At its inception, Kars4Kids was heavily volunteer-run and business was relatively slow. One day, while they were brainstorming ways to increase fundraising, a volunteer had the idea for the jingle. They recorded the version that would become famous—his one with the lone child singer’s voice—and put the organization on the map. A map which people immediately wanted to burn. I ask about the original singer, who in my estimation is around 24 now, and they tell me that they are keeping the his name under wraps because there have been death threats against him. In 1999, the jingle premiered on a local New York radio station. Four years of New York area radio listeners being driven to insanity later, the song was given an update with the man’s voice added.
Because the devil is prone to spread his wings, the Kars4Kids jingle began taking over the country. It started modestly in 2004, when the ad extended to Chicago stations. It hit the West Coast in 2005, and by 2007, it had plagued the nation, being heard on all major networks, uniting the populus in its unbridled outrage. It’s one of the few issues that transcends race, gender, and class. Were a Presidential candidate to run for office on the promise that they would ban the jingle and waterboard the people responsible, they’d win in a landslide.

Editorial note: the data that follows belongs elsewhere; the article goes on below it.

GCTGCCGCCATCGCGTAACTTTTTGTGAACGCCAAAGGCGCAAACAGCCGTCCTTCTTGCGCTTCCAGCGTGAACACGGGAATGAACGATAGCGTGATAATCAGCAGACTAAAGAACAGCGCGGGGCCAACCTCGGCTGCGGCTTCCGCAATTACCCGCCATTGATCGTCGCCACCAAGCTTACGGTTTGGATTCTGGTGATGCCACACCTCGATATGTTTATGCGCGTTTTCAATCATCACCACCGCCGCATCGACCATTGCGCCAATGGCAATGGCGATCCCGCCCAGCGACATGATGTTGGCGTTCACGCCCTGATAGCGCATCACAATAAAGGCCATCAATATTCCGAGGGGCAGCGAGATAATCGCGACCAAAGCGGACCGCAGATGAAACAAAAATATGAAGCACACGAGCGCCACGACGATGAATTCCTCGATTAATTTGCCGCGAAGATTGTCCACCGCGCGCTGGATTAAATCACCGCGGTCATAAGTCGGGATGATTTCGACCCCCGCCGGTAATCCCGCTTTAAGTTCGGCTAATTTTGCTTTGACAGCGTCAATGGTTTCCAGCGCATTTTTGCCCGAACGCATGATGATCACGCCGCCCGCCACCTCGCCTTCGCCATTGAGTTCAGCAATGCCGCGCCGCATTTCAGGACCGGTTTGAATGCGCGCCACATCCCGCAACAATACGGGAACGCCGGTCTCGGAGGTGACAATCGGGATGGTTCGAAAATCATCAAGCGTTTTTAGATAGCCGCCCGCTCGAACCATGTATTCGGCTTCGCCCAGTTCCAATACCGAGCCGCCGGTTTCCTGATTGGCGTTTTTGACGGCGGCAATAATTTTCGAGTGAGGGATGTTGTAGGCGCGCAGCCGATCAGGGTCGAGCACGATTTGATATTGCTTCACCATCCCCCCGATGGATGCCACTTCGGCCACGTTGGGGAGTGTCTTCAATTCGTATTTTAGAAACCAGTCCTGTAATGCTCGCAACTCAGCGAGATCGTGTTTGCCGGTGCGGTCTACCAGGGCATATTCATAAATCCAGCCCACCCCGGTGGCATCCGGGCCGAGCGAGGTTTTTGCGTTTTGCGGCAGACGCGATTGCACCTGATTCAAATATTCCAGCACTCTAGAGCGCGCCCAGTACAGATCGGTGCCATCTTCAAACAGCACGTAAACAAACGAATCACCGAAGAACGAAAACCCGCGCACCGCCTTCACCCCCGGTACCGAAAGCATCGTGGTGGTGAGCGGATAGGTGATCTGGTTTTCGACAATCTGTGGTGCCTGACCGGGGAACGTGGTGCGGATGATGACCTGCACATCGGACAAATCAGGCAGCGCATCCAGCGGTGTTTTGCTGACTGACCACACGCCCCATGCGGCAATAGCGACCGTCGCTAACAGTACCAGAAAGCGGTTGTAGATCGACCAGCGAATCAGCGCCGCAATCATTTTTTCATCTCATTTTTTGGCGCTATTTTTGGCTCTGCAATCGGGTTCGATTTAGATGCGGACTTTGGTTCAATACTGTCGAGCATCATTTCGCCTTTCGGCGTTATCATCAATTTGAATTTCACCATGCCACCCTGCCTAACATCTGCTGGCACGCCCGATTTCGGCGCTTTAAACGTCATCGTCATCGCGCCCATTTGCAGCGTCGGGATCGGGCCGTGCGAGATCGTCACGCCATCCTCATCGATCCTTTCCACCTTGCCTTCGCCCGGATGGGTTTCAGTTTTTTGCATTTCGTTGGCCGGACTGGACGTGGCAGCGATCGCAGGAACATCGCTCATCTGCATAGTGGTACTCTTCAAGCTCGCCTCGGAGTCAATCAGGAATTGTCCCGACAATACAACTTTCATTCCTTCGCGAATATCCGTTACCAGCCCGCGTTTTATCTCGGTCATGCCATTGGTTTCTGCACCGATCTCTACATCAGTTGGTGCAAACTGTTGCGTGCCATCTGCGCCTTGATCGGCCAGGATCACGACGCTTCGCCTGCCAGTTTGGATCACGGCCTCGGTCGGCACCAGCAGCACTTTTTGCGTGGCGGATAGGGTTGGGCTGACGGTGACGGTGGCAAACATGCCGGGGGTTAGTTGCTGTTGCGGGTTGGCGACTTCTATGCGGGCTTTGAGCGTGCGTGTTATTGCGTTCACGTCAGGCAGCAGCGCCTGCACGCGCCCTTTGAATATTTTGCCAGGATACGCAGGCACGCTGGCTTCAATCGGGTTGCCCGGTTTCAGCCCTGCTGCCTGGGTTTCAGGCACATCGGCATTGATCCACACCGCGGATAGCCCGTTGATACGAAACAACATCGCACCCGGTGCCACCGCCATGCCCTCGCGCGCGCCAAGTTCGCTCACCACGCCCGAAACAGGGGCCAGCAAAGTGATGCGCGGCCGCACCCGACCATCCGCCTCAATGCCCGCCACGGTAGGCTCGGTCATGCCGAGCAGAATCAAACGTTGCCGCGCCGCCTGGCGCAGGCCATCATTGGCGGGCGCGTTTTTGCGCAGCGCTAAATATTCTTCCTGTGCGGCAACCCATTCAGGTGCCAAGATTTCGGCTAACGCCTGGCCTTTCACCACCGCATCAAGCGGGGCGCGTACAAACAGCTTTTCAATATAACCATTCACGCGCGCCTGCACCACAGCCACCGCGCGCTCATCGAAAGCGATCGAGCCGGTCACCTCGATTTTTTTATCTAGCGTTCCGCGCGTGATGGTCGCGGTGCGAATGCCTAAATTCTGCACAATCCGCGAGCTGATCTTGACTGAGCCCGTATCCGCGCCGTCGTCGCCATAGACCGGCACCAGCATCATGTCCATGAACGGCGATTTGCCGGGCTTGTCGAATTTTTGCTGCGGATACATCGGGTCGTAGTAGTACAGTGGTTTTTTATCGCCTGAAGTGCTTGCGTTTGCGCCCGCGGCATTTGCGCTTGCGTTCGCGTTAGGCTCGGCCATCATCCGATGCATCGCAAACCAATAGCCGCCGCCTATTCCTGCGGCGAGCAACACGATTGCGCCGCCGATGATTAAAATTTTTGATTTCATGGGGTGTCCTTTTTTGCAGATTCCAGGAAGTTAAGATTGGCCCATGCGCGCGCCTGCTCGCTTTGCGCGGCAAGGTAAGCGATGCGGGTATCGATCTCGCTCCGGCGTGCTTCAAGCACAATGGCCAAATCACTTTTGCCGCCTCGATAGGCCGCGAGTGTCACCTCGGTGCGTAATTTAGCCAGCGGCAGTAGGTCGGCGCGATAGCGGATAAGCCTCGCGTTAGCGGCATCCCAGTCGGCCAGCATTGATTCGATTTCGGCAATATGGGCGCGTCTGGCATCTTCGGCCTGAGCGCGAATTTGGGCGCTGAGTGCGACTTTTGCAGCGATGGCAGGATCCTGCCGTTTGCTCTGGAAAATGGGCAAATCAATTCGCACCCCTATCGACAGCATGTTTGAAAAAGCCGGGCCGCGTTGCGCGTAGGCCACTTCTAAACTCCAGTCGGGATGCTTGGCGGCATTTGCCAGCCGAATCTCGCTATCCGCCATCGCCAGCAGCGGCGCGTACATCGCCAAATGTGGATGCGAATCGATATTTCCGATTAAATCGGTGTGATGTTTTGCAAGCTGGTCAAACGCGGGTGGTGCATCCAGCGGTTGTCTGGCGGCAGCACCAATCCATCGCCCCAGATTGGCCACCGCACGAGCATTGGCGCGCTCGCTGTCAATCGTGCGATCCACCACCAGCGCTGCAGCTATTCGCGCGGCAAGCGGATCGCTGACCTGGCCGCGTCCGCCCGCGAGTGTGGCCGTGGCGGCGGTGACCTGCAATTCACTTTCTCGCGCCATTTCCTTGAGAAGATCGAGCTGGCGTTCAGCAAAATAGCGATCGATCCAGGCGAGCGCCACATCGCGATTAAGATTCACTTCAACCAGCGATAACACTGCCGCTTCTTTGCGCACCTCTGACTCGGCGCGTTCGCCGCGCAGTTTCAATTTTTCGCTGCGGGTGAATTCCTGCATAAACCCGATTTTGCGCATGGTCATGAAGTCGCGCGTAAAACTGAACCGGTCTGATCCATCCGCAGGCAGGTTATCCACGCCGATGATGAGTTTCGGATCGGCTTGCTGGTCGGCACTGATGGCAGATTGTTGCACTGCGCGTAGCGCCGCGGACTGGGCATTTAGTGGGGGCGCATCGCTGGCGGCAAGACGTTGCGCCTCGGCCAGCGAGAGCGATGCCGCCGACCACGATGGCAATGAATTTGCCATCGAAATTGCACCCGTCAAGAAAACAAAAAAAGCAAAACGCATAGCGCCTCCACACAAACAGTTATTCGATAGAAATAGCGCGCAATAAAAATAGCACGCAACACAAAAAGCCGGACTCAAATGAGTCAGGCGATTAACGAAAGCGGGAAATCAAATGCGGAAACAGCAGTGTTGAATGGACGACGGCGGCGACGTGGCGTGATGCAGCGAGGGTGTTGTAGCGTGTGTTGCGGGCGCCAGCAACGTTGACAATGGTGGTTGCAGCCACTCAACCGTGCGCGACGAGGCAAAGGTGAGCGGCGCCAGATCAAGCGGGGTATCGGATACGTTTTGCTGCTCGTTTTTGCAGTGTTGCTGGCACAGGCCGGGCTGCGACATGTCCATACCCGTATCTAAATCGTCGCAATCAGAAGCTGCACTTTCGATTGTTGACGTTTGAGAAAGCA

When asked how many times the jingle has run, Kirwan replies simply, “A lot.” She later sends me an email with some stats, indicating that it’s available in 14 markets nationwide, totaling approximately 60 stations, reaching 50 million listeners daily. A hundred million ears.
But “listeners” was limiting. What about TV viewers who want to have perfectly good shows ruined for them? Kars4Kids, seeing this blissfully untapped market, ventured into television last year, creating a 30-second commercial. The commercial takes the song’s uncanny ability to transform reasonable adults into potential child-murdering savages and pours a bucket of gas on the fire. In the commercial, a band of brace-face little shits (I’m sorry) mimes the playing of their instruments while they lip-sync along, flapping the lips of their shit-eating grins (I’m not usually like this). New York Magazine’s Vulture blog wrote about the TV spots in April, indicating that the move to the small screen would usher in End Times.